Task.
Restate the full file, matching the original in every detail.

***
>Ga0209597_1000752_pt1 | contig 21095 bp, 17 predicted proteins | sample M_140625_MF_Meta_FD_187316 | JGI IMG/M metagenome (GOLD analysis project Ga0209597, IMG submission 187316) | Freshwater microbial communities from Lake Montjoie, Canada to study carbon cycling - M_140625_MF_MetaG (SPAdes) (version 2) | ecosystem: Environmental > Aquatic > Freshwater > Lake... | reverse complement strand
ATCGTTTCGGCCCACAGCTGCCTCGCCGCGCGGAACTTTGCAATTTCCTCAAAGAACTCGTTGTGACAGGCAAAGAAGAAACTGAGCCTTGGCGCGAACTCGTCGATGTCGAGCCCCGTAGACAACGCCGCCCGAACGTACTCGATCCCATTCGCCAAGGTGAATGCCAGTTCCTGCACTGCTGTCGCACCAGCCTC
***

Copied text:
>Ga0209597_1000752_pt1 | contig 21095 bp, 17 predicted proteins | sample M_140625_MF_Meta_FD_187316 | JGI IMG/M metagenome (GOLD analysis project Ga0209597, IMG submission 187316) | Freshwater microbial communities from Lake Montjoie, Canada to study carbon cycling - M_140625_MF_MetaG (SPAdes) (version 2) | ecosystem: Environmental > Aquatic > Freshwater > Lake... | reverse complement strand
ATCGTTTCGGCCCACAGCTGCCTCGCCGCGCGGAACTTTGCAATTTCCTCAAAGAACTCGTTGTGACAGGCAAAGAAGAAACTGAGCCTTGGCGCGAACTCGTCGATGTCGAGCCCCGTAGACAACGCCGCCCGAACGTACTCGATCCCATTCGCCAAGGTGAATGCCAGTTCCTGCACTGCTGTCGCACCAGCCTC